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back to article UK Ministry of Defence eyes GPS patent payoff

A British patent is causing jitter in the GPS community, as the Ministry of Defence looking to satellite navigation vendors for royalties. The patent, Modulation signals for a satellite navigation system, describes “a method for generating a subcarrier modulation signal for modulating a further signal, the method involving …

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Facepalm

So, I merely imagine using GPS in the '90s?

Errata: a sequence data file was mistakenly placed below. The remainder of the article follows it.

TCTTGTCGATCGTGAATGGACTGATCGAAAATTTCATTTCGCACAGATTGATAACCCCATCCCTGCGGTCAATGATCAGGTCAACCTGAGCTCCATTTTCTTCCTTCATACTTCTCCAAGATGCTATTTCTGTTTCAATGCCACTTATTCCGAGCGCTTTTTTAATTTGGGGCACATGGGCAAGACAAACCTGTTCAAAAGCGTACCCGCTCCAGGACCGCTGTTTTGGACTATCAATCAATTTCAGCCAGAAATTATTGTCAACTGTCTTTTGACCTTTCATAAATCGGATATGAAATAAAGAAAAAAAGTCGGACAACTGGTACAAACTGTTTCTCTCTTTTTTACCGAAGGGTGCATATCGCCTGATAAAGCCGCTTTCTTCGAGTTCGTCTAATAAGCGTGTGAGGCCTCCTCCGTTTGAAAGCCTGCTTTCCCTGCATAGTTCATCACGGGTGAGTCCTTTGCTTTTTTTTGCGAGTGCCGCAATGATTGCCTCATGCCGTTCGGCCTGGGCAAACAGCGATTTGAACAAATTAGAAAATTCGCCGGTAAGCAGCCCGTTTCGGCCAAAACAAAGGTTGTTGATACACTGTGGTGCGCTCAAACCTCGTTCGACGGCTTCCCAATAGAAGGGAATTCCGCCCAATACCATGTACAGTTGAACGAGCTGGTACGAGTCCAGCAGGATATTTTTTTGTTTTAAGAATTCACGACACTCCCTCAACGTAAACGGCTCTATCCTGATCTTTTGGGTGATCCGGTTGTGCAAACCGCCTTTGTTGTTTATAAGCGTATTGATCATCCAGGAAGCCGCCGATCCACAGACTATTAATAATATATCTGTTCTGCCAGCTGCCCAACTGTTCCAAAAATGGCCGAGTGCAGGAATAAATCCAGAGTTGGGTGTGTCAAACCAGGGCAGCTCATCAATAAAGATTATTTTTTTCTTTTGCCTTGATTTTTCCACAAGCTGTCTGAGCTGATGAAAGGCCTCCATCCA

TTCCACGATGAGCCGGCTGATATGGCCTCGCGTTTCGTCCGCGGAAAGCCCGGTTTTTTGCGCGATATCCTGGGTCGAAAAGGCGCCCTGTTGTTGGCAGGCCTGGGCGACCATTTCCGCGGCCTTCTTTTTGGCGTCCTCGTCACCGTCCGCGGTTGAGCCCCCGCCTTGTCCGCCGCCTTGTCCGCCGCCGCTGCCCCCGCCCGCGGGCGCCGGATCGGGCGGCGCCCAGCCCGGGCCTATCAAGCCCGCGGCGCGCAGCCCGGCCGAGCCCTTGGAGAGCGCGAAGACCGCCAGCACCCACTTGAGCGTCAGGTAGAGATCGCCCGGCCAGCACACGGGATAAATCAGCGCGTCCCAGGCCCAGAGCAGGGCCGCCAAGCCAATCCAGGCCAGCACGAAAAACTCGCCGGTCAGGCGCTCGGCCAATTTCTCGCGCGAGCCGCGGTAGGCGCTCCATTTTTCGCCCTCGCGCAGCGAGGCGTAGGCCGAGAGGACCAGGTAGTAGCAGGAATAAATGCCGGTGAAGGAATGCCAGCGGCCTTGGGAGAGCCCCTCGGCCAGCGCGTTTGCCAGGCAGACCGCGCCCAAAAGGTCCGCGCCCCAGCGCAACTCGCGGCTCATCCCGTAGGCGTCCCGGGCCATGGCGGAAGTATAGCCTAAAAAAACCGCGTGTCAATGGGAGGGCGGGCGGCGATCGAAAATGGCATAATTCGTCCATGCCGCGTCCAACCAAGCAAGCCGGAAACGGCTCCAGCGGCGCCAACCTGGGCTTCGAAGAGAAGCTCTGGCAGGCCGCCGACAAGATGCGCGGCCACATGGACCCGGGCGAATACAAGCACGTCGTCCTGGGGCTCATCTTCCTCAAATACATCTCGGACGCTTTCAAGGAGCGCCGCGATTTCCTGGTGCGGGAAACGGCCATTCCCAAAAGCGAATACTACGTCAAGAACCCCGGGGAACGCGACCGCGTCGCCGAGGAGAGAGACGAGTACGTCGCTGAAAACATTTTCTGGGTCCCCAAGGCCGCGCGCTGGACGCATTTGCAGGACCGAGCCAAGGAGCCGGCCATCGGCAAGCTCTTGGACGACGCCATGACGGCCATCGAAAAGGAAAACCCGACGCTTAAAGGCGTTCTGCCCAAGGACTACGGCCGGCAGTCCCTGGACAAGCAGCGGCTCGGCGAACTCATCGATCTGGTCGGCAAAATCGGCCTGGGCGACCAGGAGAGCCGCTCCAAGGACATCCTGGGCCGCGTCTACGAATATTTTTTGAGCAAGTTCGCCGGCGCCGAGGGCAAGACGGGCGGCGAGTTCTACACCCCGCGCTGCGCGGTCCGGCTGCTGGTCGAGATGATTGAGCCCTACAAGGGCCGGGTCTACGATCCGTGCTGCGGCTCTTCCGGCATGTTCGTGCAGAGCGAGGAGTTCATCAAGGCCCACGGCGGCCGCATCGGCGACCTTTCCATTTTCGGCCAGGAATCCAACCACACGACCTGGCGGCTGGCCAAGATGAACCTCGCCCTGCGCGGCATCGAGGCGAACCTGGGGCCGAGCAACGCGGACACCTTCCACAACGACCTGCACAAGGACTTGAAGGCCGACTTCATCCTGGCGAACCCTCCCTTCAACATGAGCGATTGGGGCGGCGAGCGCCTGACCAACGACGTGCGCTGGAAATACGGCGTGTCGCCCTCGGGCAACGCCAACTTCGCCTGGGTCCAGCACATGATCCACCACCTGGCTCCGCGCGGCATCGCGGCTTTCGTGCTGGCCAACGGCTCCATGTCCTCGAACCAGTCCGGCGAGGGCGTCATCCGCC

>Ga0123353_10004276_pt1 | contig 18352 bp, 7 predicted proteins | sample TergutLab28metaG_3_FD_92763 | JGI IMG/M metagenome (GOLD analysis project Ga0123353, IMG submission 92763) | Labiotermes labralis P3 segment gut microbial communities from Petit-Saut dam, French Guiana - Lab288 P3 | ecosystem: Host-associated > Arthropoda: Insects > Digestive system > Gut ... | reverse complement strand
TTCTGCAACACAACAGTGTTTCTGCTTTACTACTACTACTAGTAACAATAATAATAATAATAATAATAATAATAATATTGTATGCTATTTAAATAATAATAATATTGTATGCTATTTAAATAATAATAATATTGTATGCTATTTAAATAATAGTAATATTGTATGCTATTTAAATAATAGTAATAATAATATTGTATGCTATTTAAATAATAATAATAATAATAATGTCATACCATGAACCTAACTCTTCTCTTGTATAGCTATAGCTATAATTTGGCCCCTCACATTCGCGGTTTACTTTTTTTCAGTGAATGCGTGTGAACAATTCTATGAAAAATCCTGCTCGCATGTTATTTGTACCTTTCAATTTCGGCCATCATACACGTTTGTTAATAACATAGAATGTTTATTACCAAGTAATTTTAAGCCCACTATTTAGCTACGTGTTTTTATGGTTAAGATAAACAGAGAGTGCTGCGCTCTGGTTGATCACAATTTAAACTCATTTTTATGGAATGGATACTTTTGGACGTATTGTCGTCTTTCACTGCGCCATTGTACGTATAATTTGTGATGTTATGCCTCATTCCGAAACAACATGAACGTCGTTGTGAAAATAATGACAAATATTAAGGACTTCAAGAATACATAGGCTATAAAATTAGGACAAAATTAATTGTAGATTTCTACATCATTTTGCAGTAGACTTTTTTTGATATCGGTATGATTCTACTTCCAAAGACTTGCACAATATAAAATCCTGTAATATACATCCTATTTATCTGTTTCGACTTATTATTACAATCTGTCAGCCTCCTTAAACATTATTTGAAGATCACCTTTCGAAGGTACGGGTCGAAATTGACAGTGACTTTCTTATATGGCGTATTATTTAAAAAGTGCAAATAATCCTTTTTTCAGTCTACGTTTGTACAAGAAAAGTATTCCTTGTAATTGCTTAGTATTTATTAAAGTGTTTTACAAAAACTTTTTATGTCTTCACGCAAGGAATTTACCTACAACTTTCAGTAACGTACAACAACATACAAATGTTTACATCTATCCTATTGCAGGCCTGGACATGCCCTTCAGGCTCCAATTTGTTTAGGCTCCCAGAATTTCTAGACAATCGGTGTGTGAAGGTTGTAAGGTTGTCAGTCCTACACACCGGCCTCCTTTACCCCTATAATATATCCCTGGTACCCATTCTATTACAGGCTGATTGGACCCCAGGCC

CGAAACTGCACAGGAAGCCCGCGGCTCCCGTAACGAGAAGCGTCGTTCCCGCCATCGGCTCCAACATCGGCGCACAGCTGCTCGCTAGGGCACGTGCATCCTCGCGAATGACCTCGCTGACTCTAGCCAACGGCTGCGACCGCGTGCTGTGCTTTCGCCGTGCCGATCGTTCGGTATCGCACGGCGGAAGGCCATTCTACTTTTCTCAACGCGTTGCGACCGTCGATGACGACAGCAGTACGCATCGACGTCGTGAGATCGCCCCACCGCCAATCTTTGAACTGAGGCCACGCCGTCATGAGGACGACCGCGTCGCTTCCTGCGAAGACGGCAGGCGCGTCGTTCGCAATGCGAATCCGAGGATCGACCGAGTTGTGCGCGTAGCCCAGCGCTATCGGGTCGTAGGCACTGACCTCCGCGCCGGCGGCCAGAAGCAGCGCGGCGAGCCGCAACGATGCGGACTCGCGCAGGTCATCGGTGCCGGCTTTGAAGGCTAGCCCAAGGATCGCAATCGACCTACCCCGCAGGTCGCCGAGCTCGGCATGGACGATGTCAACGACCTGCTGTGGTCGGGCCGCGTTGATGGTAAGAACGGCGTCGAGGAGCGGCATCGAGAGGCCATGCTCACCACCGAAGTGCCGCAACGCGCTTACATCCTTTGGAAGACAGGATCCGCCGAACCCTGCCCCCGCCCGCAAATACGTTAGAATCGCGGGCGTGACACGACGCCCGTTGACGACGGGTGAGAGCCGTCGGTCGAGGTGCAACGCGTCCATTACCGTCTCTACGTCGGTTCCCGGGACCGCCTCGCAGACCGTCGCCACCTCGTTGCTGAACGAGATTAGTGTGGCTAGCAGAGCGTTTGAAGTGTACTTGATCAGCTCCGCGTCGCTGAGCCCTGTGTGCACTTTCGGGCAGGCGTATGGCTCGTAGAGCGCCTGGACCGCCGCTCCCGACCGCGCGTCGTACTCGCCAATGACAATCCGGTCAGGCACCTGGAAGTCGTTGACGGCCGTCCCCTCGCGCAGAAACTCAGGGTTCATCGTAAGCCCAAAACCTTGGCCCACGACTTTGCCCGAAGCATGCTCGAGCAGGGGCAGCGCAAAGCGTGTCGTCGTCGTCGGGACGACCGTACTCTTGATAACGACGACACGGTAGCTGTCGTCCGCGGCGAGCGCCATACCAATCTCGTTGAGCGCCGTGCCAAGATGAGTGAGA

Coz when I traveled, I often paid extra for Hertz rent-a-car to activate the GPS device in the vehicle... but the British Government invented the tech in the 2000's?

Is this sort of like where Australia invented WiFi?

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Facepalm

Re: So, I merely imagine using GPS in the '90s?

Australia didn't invent WiFi, the Media reporting on the story (as usual) took it completely out of context and the Politicians trumping it up had no idea at all what it was they were really going on about (as usual).

The CSIRO invented a technique that the IEEE, when designing the WiFi standard, used as part of that standard. The CSIRO just wanted what they rightfully were owed. Just like all the other patent holders with inventions in the WiFi spec.

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Anonymous Coward

Re: So, I merely imagine using GPS in the '90s?